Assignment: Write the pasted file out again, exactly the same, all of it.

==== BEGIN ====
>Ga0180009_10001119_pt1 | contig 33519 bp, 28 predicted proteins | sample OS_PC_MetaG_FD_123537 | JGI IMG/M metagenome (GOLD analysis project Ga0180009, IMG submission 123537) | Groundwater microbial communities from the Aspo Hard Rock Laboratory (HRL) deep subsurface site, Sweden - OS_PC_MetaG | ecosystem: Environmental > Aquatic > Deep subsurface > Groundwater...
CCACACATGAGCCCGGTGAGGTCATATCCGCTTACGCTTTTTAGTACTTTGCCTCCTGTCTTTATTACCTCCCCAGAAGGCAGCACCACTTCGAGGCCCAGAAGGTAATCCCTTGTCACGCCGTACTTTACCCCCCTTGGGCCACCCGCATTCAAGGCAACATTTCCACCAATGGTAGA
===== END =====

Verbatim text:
>Ga0180009_10001119_pt1 | contig 33519 bp, 28 predicted proteins | sample OS_PC_MetaG_FD_123537 | JGI IMG/M metagenome (GOLD analysis project Ga0180009, IMG submission 123537) | Groundwater microbial communities from the Aspo Hard Rock Laboratory (HRL) deep subsurface site, Sweden - OS_PC_MetaG | ecosystem: Environmental > Aquatic > Deep subsurface > Groundwater...
CCACACATGAGCCCGGTGAGGTCATATCCGCTTACGCTTTTTAGTACTTTGCCTCCTGTCTTTATTACCTCCCCAGAAGGCAGCACCACTTCGAGGCCCAGAAGGTAATCCCTTGTCACGCCGTACTTTACCCCCCTTGGGCCACCCGCATTCAAGGCAACATTTCCACCAATGGTAGA